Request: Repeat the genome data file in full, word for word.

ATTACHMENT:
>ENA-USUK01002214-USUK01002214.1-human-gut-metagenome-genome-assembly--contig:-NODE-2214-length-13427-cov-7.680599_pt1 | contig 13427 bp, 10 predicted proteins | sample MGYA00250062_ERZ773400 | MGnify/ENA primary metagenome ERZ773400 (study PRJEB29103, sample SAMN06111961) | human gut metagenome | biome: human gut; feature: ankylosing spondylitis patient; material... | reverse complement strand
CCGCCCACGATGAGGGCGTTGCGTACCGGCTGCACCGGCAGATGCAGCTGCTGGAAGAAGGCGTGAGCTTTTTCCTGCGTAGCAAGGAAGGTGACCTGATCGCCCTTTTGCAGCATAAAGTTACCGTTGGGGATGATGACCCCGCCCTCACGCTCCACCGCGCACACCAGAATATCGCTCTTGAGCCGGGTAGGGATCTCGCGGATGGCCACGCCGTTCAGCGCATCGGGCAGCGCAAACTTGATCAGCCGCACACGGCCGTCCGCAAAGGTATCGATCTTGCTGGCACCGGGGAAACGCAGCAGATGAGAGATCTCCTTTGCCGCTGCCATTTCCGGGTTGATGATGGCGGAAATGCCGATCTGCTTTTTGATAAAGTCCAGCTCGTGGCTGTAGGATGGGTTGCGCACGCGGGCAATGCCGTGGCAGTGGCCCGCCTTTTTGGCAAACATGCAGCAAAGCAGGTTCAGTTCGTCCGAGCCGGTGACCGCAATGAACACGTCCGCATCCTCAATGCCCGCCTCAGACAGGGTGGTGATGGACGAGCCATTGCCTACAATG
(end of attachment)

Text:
>ENA-USUK01002214-USUK01002214.1-human-gut-metagenome-genome-assembly--contig:-NODE-2214-length-13427-cov-7.680599_pt1 | contig 13427 bp, 10 predicted proteins | sample MGYA00250062_ERZ773400 | MGnify/ENA primary metagenome ERZ773400 (study PRJEB29103, sample SAMN06111961) | human gut metagenome | biome: human gut; feature: ankylosing spondylitis patient; material... | reverse complement strand
CCGCCCACGATGAGGGCGTTGCGTACCGGCTGCACCGGCAGATGCAGCTGCTGGAAGAAGGCGTGAGCTTTTTCCTGCGTAGCAAGGAAGGTGACCTGATCGCCCTTTTGCAGCATAAAGTTACCGTTGGGGATGATGACCCCGCCCTCACGCTCCACCGCGCACACCAGAATATCGCTCTTGAGCCGGGTAGGGATCTCGCGGATGGCCACGCCGTTCAGCGCATCGGGCAGCGCAAACTTGATCAGCCGCACACGGCCGTCCGCAAAGGTATCGATCTTGCTGGCACCGGGGAAACGCAGCAGATGAGAGATCTCCTTTGCCGCTGCCATTTCCGGGTTGATGATGGCGGAAATGCCGATCTGCTTTTTGATAAAGTCCAGCTCGTGGCTGTAGGATGGGTTGCGCACGCGGGCAATGCCGTGGCAGTGGCCCGCCTTTTTGGCAAACATGCAGCAAAGCAGGTTCAGTTCGTCCGAGCCGGTGACCGCAATGAACACGTCCGCATCCTCAATGCCCGCCTCAGACAGGGTGGTGATGGACGAGCCATTGCCTACAATG